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Can you identify this carrier-based turboprop? (click the arrow for the answer) 


Westland Wyvern

Named after a legendary Anglo-French dragon with two legs and two wings, the Westland Wyvern was conceived as an aircraft carrier–based strike fighter for Britain’s Fleet Air Arm. It earned several distinctions in the long course of its development, but that very protracted process occurred at a time of transition in aviation in which it went from potent to innovative to obsolete, all before its wheels first alighted on a carrier deck.

Designed by Westland’s chief engineer, Teddy Petter, to satisfy FAA specification F.13/44, Project P.10 began as a large fighter with folding wings and the pilot sitting in a raised cockpit that gave him outstanding visibility, powered by a 2,690-hp Rolls-Royce Eagle 22 piston engine. In addition to four 20mm Hispano cannons in the wings, it could carry bombs, up to eight rockets or a torpedo. Six prototypes were ordered (four for the FAA, two for the Royal Air Force) in November 1944 and on December 12, 1946, Harold Penrose took the first Wyvern TF Mark I skyward. During subsequent development, however, the Eagle was replaced with a Rolls-Royce Clyde, making it the first turboprop warplane in British service. That engine proved unreliable and the Wyvern TF Mark 2 switched to a somewhat improved Armstrong Siddeley Python. In June 1950 a Python-engine Wyvern landed aboard HMS Illustrious, the first turboprop aircraft to do so.

The Wyvern developed into a fair-handling airplane but was plagued with engine and other technical problems. In spite of that, the FAA was committed to production, which after the first aircraft’s arrival in service in 1953 came to a total of 127, serving in nine squadrons. In the course of their career, 68 Wyverns were wrecked in accidents and 13 pilots were killed.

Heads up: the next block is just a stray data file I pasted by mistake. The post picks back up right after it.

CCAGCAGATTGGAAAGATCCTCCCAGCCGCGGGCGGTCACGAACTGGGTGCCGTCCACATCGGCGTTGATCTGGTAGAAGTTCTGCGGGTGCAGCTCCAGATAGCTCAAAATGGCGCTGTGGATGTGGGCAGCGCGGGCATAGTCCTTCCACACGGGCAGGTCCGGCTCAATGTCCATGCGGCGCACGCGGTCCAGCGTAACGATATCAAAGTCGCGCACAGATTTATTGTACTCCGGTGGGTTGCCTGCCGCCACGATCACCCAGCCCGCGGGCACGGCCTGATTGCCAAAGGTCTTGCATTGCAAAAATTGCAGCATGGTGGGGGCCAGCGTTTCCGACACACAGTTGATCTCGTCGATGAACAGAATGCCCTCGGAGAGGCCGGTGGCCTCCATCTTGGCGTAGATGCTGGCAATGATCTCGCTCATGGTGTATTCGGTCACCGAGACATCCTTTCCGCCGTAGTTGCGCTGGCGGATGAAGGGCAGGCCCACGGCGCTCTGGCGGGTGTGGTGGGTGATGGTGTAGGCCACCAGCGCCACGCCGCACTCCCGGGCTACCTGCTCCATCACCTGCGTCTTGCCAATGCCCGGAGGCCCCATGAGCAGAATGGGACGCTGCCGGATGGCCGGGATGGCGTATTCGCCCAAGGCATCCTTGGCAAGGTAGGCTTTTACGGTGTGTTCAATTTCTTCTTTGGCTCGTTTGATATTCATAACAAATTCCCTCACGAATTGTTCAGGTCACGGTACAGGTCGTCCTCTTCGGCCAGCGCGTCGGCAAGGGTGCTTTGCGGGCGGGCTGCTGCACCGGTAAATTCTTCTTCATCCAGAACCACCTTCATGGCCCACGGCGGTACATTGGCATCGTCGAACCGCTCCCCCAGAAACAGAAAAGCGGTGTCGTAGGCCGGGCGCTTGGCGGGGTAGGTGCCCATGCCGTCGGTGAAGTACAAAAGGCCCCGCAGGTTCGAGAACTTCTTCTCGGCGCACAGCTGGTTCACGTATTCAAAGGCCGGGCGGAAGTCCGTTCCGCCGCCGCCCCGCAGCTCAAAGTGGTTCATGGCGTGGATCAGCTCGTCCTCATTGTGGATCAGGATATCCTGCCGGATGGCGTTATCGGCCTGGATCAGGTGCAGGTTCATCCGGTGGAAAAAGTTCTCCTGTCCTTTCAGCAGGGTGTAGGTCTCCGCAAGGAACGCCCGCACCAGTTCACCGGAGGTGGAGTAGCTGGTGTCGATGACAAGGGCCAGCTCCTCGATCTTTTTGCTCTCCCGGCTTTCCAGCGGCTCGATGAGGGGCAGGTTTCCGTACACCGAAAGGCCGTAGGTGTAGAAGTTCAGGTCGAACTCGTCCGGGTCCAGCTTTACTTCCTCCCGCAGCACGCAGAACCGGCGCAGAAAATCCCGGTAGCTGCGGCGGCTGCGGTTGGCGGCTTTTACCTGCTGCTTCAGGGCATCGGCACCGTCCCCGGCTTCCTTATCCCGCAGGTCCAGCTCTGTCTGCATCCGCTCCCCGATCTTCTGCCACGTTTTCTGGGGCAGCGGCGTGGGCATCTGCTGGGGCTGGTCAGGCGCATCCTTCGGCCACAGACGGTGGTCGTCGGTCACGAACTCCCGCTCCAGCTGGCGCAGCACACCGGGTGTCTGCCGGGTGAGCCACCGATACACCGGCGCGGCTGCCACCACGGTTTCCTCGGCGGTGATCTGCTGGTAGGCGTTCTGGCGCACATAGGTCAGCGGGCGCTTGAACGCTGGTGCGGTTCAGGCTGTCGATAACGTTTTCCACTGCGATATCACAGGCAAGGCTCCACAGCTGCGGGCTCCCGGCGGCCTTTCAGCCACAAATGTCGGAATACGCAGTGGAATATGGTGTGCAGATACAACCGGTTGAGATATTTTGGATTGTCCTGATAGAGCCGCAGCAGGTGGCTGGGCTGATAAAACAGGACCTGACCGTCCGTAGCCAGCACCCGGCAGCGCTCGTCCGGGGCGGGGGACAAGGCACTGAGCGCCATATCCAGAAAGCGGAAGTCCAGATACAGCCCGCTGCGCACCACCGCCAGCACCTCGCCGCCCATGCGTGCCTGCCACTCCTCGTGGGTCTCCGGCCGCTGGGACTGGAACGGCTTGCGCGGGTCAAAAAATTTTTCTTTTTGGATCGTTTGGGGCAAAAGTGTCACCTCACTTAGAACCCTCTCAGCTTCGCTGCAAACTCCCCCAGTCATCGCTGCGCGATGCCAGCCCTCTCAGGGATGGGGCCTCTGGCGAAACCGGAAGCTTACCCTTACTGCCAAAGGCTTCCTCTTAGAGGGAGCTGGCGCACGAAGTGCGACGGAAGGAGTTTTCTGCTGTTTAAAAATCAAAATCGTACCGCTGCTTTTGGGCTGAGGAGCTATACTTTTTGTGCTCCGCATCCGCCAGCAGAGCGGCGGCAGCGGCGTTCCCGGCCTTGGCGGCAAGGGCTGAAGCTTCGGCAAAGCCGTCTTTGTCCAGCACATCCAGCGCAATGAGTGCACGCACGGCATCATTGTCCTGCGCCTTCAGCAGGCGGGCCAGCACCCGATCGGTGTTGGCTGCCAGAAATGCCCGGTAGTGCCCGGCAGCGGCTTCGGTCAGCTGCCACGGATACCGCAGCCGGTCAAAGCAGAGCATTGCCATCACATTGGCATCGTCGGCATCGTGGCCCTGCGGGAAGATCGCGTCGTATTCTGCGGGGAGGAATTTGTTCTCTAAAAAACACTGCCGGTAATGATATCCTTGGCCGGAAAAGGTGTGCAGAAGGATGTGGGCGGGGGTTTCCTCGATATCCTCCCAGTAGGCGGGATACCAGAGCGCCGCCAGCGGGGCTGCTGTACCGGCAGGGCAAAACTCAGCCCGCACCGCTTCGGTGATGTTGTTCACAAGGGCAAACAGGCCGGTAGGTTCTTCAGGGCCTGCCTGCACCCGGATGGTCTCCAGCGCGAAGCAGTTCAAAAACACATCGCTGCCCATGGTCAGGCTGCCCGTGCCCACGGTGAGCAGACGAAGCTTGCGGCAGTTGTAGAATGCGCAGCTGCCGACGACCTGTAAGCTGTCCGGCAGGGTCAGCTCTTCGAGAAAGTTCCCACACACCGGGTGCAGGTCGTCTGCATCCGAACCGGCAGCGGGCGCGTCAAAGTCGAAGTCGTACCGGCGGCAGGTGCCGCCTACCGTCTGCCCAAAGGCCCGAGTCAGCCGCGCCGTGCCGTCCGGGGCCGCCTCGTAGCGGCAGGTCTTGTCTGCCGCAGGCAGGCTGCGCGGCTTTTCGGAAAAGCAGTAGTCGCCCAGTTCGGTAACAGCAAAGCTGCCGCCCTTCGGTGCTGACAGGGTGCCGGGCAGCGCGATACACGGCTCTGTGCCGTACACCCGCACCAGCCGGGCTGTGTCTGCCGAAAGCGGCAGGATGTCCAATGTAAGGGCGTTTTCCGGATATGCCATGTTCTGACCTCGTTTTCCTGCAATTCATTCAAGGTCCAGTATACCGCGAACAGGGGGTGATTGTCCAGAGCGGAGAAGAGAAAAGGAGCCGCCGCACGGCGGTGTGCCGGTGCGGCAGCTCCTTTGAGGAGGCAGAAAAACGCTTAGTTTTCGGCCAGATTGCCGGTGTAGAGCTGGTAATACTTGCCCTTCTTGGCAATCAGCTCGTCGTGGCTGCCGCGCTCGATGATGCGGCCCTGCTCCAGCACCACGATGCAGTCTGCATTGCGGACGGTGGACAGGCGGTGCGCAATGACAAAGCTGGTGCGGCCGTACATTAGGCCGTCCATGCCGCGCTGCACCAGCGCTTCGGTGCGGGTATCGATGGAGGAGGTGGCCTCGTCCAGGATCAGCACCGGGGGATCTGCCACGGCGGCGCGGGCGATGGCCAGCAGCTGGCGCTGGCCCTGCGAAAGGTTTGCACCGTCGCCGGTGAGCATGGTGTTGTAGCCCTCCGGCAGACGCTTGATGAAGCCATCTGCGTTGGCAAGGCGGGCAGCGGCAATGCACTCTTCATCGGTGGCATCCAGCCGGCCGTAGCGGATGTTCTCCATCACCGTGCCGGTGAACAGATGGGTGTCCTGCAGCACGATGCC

The principal variant, the Wyvern S Mark 4, was powered by the 3,670-hp Python 3 turboprop engine. Wingspan was 44 feet, length 42 feet and height 15 feet. The Wyvern’s empty weight was 15,600 pounds and takeoff weight 24,500 pounds. Maximum speed was 381 mph, ceiling was 28,000 feet and range 910 miles.

Although for most of the Wyvern’s career just taking off and landing in one piece was challenging enough for its pilots, the airplane did get one fleeting chance to prove itself in battle. That came during Operation Musketeer, when Britain and France, reacting to Egyptian president Gamel Abdel Nasser nationalizing the Suez Canal, conspired with Israel to invade the country. Among the five British and two French carriers involved was HMS Eagle, whose deck lineup included the nine Wyverns of No. 830 Squadron, which carried out 79 strike missions between October 27 and November 7, 1956. On November 3 Lieutenant Dennis F. McCarthy’s Wyvern was hit by Egyptian anti-aircraft artillery, but after loosing his bombs and nursing his plane over the Mediterranean Sea, he ejected and was rescued 75 minutes later by a Westland Whirlwind helicopter. On November 5 Lt. Cmdr. William H. Cowling’s engine was hit by small-arms fire, but he managed to get out to sea within 20 miles of Eagle before having to eject and he too was rescued by helicopter. Amid the Wyvern’s “first” were two lasts: Cowling was the last FAA pilot and his mount the last FAA warplane to be brought down by enemy action.

While 830 Squadron’s Wyverns had acquitted themselves well in a campaign that would end up politically backfiring on Britain, France and Israel, it was somewhat worthy of note that they shared the sky with the 36 French Vought F4U-7 Corsairs operating from carriers Arromanches and La Fayette. A World War II design that had also seen action over Korea and Indochina, the Corsair had also done well during Musketeer, and in fact still outperformed the Wyvern in all respects. Also entering service on the British carriers were Hawker Sea Hawk jet fighters that sealed the Wyvern’s fate. It was retired from service in 1958.